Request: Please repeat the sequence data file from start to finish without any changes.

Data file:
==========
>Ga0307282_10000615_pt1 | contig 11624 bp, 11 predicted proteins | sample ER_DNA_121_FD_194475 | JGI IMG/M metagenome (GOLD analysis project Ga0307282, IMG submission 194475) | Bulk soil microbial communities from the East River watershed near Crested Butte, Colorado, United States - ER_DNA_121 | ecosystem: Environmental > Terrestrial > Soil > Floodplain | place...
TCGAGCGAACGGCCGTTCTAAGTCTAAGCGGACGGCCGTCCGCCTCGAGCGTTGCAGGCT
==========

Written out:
>Ga0307282_10000615_pt1 | contig 11624 bp, 11 predicted proteins | sample ER_DNA_121_FD_194475 | JGI IMG/M metagenome (GOLD analysis project Ga0307282, IMG submission 194475) | Bulk soil microbial communities from the East River watershed near Crested Butte, Colorado, United States - ER_DNA_121 | ecosystem: Environmental > Terrestrial > Soil > Floodplain | place...
TCGAGCGAACGGCCGTTCTAAGTCTAAGCGGACGGCCGTCCGCCTCGAGCGTTGCAGGCT